Why President Trump is falling into a standard political trap
Politicians think voters care about how policies are communicated. They don't.
President Trump is not a very popular politician — and there are many reasons why. But one of the biggest is that America just isn't great again yet.
We all know that Trump is unlike regular politicians. But I would suggest that Trump's biggest problem is actually one that most politicians face, which is not caring about the actual policy impact of their decisions.
I don't mean this in a small way. I mean it in a big way. I mean that most politicians care more about how their initiatives will be communicated, and which constituencies they will please, than how it will affect most people.
My point is not to make a moralistic argument about doing the right thing. As the long-established correlation between GDP growth and incumbent re-election shows, voters hire politicians with a very simple mandate: to make their life marginally, but noticeably, better. And they are unsentimental bosses, who hire and fire based on results; they don't take excuses such as the cyclical nature of economic booms and busts.
But most politicians think the way to re-election is to have a good message and brand, and to please enough constituencies. Actually, demonstrably, the way to get re-elected is to make a positive difference in people's lives.
Take Obama's stimulus plan. The goal of the plan was to revive the economy in the depth of a recession by pouring lots of money in. The problem is that for so-called Keynesian stimulus to work, you have to spend all of the money at once — think of it like an electroshock. But to please labor and environmentalist constituencies, Obama made sure his stimulus bill would mostly be spent on public works and pork projects like high-speed rail. What mattered was the idea of the stimulus — being able to pass a big bill with a big price tag and being able to say that he had passed a big bill with a big price tag. The bill actually accomplishing its objectives was secondary. Obama was re-elected, but it was a close-run thing against a formidably weak opponent.
In France, Nicolas Sarkozy was a master of this. The agenda he ran on was very good; the problem was that he just didn't implement it. He lost re-election by a hair, in the context of an economic slump. If he had faced down protests early in his term to implement the kinds of labor market reforms he'd promised and that nearly all economists agree would have helped France, he almost certainly would have been re-elected. His cowardice wasn't just immoral. It was his undoing.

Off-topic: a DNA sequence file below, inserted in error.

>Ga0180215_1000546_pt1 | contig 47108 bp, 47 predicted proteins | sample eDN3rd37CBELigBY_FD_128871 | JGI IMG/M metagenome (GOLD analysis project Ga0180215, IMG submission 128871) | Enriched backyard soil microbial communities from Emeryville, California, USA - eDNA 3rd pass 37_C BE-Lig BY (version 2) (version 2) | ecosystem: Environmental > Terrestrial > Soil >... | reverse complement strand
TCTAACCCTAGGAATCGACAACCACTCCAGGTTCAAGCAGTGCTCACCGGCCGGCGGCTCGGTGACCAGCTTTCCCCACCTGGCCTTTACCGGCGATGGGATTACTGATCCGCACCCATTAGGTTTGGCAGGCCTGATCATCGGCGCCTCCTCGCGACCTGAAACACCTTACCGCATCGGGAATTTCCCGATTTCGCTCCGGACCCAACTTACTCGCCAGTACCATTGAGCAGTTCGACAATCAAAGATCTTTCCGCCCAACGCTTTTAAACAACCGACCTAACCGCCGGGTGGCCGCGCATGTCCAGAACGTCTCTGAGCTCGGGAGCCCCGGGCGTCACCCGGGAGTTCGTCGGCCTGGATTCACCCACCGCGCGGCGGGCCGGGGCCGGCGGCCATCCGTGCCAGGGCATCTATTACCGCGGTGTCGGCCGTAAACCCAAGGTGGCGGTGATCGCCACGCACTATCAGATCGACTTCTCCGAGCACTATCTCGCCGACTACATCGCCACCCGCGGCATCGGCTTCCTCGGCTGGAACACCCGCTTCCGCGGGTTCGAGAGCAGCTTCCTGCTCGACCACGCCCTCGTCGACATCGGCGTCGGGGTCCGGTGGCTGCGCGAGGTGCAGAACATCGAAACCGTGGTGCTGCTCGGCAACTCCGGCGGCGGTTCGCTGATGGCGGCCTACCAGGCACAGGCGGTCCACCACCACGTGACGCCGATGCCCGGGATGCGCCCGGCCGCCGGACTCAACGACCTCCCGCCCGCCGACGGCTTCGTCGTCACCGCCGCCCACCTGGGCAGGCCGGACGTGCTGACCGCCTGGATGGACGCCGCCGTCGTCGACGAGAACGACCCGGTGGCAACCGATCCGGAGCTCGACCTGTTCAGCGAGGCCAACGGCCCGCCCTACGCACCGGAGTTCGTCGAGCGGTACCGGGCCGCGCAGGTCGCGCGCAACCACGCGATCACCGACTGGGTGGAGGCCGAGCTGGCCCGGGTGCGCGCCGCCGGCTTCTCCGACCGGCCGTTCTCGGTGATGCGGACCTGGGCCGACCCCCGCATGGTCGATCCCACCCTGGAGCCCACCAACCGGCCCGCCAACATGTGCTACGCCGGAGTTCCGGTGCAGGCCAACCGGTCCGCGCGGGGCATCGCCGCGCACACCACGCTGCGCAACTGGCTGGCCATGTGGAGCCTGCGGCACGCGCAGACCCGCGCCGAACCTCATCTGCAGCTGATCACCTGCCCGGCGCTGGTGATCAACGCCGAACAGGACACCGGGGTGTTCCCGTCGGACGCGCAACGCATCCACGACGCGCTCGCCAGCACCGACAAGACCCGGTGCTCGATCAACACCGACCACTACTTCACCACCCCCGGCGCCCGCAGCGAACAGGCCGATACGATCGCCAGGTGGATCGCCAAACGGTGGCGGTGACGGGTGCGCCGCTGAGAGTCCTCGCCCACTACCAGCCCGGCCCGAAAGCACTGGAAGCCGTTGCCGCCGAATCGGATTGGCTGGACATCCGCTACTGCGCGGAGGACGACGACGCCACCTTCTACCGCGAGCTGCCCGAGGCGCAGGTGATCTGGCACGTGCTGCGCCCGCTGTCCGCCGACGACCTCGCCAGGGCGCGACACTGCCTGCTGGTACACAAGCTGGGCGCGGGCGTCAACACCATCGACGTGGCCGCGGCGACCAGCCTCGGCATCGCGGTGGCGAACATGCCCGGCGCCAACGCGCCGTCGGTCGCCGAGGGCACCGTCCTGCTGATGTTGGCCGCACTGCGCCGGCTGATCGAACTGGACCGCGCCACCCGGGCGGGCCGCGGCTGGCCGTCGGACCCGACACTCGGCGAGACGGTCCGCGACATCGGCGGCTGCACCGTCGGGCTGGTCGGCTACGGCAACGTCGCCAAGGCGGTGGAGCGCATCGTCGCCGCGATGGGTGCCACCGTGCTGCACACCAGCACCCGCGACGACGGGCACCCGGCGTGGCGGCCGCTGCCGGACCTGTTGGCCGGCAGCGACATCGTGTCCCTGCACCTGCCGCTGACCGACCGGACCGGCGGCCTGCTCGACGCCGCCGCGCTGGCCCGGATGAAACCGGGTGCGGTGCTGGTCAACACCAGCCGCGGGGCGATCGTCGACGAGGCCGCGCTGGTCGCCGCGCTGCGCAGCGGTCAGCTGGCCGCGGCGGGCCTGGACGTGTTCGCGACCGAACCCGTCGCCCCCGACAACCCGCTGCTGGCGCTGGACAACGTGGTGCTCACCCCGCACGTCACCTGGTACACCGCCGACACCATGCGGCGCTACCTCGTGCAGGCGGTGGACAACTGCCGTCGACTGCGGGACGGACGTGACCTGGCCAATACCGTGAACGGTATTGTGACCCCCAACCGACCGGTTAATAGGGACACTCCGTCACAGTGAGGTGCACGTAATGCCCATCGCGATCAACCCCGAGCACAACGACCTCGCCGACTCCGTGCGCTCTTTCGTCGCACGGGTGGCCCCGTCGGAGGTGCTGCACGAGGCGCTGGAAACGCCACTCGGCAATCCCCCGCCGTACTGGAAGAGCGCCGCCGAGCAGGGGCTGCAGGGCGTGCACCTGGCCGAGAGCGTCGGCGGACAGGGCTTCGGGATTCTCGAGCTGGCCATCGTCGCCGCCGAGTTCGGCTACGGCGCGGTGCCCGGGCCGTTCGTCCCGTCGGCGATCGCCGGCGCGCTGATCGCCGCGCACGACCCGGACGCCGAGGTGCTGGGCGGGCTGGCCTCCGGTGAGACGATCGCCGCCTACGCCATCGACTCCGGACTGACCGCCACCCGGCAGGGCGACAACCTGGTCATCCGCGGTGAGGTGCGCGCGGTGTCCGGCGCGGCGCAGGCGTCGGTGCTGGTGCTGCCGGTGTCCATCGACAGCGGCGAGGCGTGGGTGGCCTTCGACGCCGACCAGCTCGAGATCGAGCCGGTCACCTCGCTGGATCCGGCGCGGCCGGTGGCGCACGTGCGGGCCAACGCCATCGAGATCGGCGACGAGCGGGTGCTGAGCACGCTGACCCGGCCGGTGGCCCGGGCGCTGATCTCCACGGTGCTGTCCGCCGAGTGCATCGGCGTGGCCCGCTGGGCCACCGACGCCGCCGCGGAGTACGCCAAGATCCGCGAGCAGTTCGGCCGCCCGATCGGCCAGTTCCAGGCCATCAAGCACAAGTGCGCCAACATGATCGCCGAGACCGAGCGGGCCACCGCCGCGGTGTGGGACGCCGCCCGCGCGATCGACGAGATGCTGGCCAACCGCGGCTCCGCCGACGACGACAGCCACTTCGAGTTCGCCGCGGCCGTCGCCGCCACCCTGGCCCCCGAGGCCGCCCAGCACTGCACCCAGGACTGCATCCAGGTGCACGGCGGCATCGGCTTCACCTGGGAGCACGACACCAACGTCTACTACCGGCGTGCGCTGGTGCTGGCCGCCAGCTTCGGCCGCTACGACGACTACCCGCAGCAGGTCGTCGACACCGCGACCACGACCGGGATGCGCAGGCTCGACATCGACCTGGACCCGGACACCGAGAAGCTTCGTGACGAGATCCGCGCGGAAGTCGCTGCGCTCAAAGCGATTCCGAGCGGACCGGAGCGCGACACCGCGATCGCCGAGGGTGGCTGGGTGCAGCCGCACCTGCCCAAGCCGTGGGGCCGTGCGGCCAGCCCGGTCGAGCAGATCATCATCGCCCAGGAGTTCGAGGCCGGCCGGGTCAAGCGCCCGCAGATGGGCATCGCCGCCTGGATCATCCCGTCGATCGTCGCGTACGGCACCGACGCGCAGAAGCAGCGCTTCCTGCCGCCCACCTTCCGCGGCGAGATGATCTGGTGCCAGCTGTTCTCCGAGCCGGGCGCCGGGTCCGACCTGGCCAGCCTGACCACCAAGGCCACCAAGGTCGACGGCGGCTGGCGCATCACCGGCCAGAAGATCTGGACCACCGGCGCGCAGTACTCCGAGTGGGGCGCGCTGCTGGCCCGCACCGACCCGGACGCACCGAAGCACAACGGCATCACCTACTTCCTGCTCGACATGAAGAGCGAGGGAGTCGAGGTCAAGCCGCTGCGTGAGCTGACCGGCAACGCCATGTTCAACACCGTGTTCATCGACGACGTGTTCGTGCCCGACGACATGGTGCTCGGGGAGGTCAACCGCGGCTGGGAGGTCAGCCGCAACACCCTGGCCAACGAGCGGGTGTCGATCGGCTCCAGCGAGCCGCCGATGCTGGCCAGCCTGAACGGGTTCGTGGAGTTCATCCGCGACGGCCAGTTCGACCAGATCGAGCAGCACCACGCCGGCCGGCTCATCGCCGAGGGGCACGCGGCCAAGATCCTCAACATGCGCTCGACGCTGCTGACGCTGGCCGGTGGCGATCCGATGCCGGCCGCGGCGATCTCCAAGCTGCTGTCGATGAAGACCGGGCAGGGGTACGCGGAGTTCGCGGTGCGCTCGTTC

And so now, take the American Health Care Act, the House GOP's ObamaCare replacement bill that Trump is forcefully backing. Trump's goal is political: He wants to be able to take credit for passing a bill that "repeals and replaces" ObamaCare. But he got elected on a very different promise on health care: He said he would build a "great system" that would "cover everyone." The AHCA can't do that because it is designed with parliamentary-political kabuki in mind: It doesn't spend enough money to cover everyone to appease hard-right Republicans; at the same time, it doesn't go deep enough in terms of free-market reforms to actually change the system in a positive way, so as to not to turn off too many moderates.
There is an implicit contempt for voters at work here. The bill assumes that voters are just too dumb to notice its impact and need to be razzled-dazzled by PR. But it also assumes that policy doesn't actually change much. Both those assumptions are mistaken.
I predict we'll see something similar with tax reform. Some changes to the tax code, like payroll tax cuts and child tax credits, can have a major, direct impact on the lives of millions of families and make them measurably better off. And those families will notice, and remember when polling day comes. Other forms of reform won't do that. And yet I predict that politicians will care much more about the abstract Beltway politics of the upcoming tax reform plan than its actual impact.
Trump's penchant for communication and disinterest in policy has been widely noted, but it's just an extreme version of a problem that all politicians have. Indeed, it's almost a cliché that politicians care more about communications than impact. But it's a mistake for politicians to behave like this, not because it's immoral — though it is — but because it is against their self-interest. Policy does have an impact, and people vote on it.